British Opposition Defeats Boris Johnson in the Parliament
The British opposition, together with some "rebellious" conservative MPs, defeated Boris Johnson in a 328 to 301 vote, as an attempt to stop a no-deal Brexit and to give them the chance to carry out their plan through to completion on the next parliamentary session.
The parliament intends to pass a bill that would force Johnson's government to ask Brussels for an extension, something that Johnson vowed he would not do under any circumstance.
After the vote, Johnson threatened the British parliamentarians with calling a general election if the House supports such a bill.
“I don’t want an election. The public doesn’t want an election. But if the House votes for this bill tomorrow, the public will have to choose who goes to Brussels on October 17 to sort this out and take this country forward,” he said.
This move, which may result in the dismissal of the 21 conservative "rebels", is difficult to carry out since the Fixed-term Parliaments Act established that general elections must take place every five years, reducing the prime minister's power to call elections at their whim. Given that the last British General Election was in 2017, the next one should take place in 2022.
However, it's not impossible for the Prime Minister to call a snap election; in order to pull this off, he would need the support of more than 2/3 of the parliament (around 434 votes). A motion of no confidence could be an alternative to this solution, in such a case they would only need a simple majority and parliament which does not form a new government within 14 days.
Former Conservative leader Theresa May already attempted to take this route in 2017, resulting in the formation of a minority government and hurting the conservative party, which lost its majority in the parliament.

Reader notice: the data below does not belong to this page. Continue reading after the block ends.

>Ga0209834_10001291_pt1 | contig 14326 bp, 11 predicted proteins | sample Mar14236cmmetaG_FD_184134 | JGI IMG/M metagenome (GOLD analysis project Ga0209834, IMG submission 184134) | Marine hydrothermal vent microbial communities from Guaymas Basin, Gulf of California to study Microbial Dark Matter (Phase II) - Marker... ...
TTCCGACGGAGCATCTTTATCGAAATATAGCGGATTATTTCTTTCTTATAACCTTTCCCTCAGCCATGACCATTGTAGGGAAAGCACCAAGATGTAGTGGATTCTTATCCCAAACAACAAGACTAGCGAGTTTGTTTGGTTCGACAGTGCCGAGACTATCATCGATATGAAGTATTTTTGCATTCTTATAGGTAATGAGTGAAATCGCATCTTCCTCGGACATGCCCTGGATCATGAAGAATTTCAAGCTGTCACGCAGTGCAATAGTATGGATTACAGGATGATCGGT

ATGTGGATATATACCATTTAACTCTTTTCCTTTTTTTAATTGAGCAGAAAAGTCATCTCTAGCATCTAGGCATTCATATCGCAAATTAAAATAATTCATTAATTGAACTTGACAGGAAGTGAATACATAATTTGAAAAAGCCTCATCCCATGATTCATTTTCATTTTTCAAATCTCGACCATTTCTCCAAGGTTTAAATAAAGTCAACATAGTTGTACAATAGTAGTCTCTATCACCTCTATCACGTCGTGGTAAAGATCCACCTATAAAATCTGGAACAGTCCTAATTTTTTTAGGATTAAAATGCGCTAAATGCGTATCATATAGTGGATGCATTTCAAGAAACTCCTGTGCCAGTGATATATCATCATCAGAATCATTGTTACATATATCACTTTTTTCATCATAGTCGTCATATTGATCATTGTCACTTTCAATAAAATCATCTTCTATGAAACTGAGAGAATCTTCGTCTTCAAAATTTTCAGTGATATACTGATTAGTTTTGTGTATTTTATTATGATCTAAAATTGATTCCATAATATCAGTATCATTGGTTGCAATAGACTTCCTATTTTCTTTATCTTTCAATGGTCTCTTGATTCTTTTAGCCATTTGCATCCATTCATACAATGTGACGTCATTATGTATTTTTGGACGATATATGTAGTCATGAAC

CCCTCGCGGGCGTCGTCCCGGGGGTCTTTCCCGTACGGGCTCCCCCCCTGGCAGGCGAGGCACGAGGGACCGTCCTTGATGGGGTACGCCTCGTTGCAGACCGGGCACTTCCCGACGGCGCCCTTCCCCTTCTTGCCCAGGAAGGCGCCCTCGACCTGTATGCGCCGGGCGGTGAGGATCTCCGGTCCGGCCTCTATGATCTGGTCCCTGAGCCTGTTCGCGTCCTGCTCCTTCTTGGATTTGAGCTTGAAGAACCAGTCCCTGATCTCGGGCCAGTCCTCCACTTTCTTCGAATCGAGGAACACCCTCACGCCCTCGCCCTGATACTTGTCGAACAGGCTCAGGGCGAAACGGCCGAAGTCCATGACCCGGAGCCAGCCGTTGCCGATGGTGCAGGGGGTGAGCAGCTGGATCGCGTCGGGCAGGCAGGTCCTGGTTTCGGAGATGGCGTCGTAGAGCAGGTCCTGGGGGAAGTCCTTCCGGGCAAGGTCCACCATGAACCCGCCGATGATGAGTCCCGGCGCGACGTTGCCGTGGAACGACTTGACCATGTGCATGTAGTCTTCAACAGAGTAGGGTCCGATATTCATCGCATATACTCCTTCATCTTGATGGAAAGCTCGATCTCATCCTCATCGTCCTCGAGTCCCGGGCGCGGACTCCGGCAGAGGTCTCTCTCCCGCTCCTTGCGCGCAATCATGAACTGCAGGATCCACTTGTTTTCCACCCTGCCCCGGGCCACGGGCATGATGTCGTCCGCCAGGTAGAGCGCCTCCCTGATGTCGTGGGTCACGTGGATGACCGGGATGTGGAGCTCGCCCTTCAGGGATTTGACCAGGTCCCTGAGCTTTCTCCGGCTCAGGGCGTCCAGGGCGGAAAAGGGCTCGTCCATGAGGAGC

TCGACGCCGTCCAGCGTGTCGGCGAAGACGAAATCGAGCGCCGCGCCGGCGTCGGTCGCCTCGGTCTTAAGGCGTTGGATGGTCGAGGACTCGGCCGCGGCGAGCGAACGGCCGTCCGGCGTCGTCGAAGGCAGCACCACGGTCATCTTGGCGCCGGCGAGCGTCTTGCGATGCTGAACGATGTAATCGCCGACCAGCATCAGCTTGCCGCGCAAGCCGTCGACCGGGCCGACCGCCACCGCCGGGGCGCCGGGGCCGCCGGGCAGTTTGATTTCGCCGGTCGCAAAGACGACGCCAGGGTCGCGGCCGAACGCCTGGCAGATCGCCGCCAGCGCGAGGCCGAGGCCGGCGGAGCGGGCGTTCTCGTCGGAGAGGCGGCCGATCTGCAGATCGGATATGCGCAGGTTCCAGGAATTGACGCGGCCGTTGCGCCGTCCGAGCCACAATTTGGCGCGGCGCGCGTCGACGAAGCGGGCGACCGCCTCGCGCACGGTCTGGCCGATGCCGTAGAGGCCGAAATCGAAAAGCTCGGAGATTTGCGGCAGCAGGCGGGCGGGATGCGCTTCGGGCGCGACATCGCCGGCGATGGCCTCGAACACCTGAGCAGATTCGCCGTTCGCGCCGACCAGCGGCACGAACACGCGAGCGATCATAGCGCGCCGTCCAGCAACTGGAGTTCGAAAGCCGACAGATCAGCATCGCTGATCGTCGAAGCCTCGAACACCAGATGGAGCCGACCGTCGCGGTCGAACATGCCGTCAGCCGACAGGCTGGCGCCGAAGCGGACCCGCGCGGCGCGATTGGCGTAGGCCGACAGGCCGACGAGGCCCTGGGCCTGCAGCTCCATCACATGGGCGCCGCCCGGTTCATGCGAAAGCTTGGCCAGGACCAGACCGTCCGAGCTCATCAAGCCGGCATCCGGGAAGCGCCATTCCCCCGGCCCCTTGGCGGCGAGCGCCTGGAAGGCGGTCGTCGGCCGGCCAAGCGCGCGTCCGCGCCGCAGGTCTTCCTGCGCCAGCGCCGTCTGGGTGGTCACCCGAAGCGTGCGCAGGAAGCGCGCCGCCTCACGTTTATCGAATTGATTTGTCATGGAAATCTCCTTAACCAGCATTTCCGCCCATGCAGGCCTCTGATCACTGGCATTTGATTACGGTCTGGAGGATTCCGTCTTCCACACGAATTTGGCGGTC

Negotiations with Brussels Remain Stalled
As if this were not enough, Johnson has been not successful in convincing Brussels to abandon the Irish Backstop Clause, which has long been the biggest source of contention in the Brexit plan. Brussels simply doesn’t understand why Johnson's government is claiming that the negotiations are progressing, and highlighted that, on the contrary, the discussions are stalled and going nowhere.
“There was literally nothing on the table, not even a sketch of what the solution could look like,” said an EU official when asked about the topic.
Brussels is trying to prevent a hard border between Northern Ireland and the Republic of Ireland, in order to avoid compromising the Good Friday agreement. Because of this, Theresa May's agreement included a protocol that would keep the United Kingdom (including Northern Ireland) inside the EU customs union after the Brexit takes place. This is unacceptable for the most rabid Eurosceptics in the British political scene, especially the Irish Democratic Unionist Party which gives Johnson's government a majority in the parliament.
However, the DUP leadership recently announced that they are open to considering allowing an all-Ireland food standards zone.
"We recognize that for reasons of geography and economics agri-food is increasingly managed on a common basis across the island of Ireland," said the DUP deputy leader Nigel Dodds, "We are ready to find ways forward that recognizes this reality provided it clearly enjoys the consent of all parties and institutions with an interest," he continued, adding that he intends to discuss this idea with the Irish Taoiseach Leo Varadkar and the European Union leadership.
If approved, this would guarantee that Northern Ireland will keep following the EU rules pertaining to foods coming from abroad, dissipating concerns over quality and protecting British farmers, who otherwise would have to compete with cheaper and lower quality products while having to comply with the rules at the same time.
After the British opposition's victory in the parliament, the sterling could recover from yesterday's lows. By 9:24 GMT the GBP/USD pair was at 1.2162, advancing 0.65 percent, while the GBP/JPY was around the 129.22 level, increasing 0.96 percent. The sterling could follow this trend if the MP's plan to stop a no-deal Brexit is successful.